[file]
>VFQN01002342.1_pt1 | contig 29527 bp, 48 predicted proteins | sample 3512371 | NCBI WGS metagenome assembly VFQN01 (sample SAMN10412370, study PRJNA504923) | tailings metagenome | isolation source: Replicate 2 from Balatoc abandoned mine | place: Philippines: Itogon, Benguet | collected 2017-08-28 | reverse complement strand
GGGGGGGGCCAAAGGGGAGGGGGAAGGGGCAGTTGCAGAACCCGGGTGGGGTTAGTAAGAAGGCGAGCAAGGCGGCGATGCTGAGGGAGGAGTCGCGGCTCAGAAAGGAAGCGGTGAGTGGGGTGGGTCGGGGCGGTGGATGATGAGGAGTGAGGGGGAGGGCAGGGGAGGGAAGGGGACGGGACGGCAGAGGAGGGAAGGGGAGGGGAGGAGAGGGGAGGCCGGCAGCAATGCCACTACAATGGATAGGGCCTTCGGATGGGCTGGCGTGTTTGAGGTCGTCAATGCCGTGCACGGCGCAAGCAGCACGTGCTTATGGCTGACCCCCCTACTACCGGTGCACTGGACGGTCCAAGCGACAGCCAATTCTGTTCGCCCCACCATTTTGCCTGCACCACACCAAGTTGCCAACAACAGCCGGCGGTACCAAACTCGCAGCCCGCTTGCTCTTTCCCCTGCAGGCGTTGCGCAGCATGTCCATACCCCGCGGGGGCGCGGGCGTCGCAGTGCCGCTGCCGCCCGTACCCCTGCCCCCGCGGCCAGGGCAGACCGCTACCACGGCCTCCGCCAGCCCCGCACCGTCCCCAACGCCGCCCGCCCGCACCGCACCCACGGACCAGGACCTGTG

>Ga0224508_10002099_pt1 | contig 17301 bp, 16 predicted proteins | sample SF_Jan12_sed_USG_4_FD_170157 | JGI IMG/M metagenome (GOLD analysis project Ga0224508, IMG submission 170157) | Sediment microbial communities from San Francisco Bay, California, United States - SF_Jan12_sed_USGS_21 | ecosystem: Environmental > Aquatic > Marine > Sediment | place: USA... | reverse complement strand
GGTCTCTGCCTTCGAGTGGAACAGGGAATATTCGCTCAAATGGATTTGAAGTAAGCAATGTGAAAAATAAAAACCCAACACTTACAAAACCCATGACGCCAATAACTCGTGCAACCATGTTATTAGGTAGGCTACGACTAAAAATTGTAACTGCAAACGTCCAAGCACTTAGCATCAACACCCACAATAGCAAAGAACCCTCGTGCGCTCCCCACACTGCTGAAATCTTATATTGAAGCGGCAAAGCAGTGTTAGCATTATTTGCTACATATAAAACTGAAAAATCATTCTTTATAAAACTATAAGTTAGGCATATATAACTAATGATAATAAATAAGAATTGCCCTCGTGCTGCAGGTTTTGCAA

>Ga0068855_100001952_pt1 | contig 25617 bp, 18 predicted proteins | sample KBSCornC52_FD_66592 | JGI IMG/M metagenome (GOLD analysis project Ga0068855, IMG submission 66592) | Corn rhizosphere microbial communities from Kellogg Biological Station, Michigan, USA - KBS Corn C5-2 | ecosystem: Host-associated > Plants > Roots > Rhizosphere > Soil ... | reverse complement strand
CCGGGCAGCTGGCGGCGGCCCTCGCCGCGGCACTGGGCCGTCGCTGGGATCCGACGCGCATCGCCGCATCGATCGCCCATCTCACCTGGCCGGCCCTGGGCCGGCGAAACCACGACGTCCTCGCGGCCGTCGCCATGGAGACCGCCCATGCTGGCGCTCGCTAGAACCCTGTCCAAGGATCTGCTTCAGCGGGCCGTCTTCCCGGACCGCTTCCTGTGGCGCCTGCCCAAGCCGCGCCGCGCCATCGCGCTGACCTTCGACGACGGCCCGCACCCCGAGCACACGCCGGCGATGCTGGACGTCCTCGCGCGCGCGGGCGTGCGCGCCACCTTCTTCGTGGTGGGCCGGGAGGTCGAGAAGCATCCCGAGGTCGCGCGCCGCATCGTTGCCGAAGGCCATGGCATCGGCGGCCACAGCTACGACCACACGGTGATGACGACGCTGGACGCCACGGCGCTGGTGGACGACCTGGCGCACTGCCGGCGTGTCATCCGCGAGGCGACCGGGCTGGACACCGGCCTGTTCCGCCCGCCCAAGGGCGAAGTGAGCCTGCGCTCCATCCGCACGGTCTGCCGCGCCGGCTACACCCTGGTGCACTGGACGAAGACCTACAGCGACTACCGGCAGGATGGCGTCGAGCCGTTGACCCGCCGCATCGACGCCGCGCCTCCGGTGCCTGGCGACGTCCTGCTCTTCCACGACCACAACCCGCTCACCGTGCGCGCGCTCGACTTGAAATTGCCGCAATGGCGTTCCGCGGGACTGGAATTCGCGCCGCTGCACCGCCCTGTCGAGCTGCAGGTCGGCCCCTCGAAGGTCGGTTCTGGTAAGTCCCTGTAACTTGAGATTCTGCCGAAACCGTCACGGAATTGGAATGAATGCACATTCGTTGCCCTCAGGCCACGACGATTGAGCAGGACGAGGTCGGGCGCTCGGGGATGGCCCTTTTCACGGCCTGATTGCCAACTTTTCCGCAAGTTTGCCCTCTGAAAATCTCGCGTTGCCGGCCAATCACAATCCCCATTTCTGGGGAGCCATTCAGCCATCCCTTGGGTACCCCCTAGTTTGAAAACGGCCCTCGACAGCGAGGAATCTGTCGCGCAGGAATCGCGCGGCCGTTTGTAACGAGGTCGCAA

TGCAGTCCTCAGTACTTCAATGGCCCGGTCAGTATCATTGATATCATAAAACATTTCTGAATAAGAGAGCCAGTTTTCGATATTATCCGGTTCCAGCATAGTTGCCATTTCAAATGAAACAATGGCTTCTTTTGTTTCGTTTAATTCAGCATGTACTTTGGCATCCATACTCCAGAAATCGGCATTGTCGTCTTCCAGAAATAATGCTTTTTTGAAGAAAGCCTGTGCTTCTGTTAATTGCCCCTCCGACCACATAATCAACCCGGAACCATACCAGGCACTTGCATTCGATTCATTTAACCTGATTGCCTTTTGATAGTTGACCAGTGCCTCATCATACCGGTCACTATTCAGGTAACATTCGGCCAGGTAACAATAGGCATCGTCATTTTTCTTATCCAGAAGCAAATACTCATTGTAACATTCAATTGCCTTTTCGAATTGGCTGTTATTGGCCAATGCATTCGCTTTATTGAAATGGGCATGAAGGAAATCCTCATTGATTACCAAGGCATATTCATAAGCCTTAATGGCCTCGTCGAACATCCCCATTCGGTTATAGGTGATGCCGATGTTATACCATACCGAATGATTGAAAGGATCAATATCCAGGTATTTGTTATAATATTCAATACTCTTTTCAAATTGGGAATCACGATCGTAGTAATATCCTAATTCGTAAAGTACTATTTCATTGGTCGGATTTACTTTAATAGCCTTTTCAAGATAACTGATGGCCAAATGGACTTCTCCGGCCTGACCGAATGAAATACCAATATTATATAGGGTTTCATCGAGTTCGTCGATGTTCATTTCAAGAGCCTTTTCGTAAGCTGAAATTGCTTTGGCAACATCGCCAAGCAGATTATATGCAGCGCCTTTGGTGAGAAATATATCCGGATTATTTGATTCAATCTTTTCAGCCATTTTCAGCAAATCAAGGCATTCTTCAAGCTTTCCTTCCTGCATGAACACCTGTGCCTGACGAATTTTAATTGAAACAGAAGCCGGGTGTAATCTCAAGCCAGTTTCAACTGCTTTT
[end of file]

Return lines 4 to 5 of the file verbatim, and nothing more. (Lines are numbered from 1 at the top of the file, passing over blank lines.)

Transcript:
GGTCTCTGCCTTCGAGTGGAACAGGGAATATTCGCTCAAATGGATTTGAAGTAAGCAATGTGAAAAATAAAAACCCAACACTTACAAAACCCATGACGCCAATAACTCGTGCAACCATGTTATTAGGTAGGCTACGACTAAAAATTGTAACTGCAAACGTCCAAGCACTTAGCATCAACACCCACAATAGCAAAGAACCCTCGTGCGCTCCCCACACTGCTGAAATCTTATATTGAAGCGGCAAAGCAGTGTTAGCATTATTTGCTACATATAAAACTGAAAAATCATTCTTTATAAAACTATAAGTTAGGCATATATAACTAATGATAATAAATAAGAATTGCCCTCGTGCTGCAGGTTTTGCAA

>Ga0068855_100001952_pt1 | contig 25617 bp, 18 predicted proteins | sample KBSCornC52_FD_66592 | JGI IMG/M metagenome (GOLD analysis project Ga0068855, IMG submission 66592) | Corn rhizosphere microbial communities from Kellogg Biological Station, Michigan, USA - KBS Corn C5-2 | ecosystem: Host-associated > Plants > Roots > Rhizosphere > Soil ... | reverse complement strand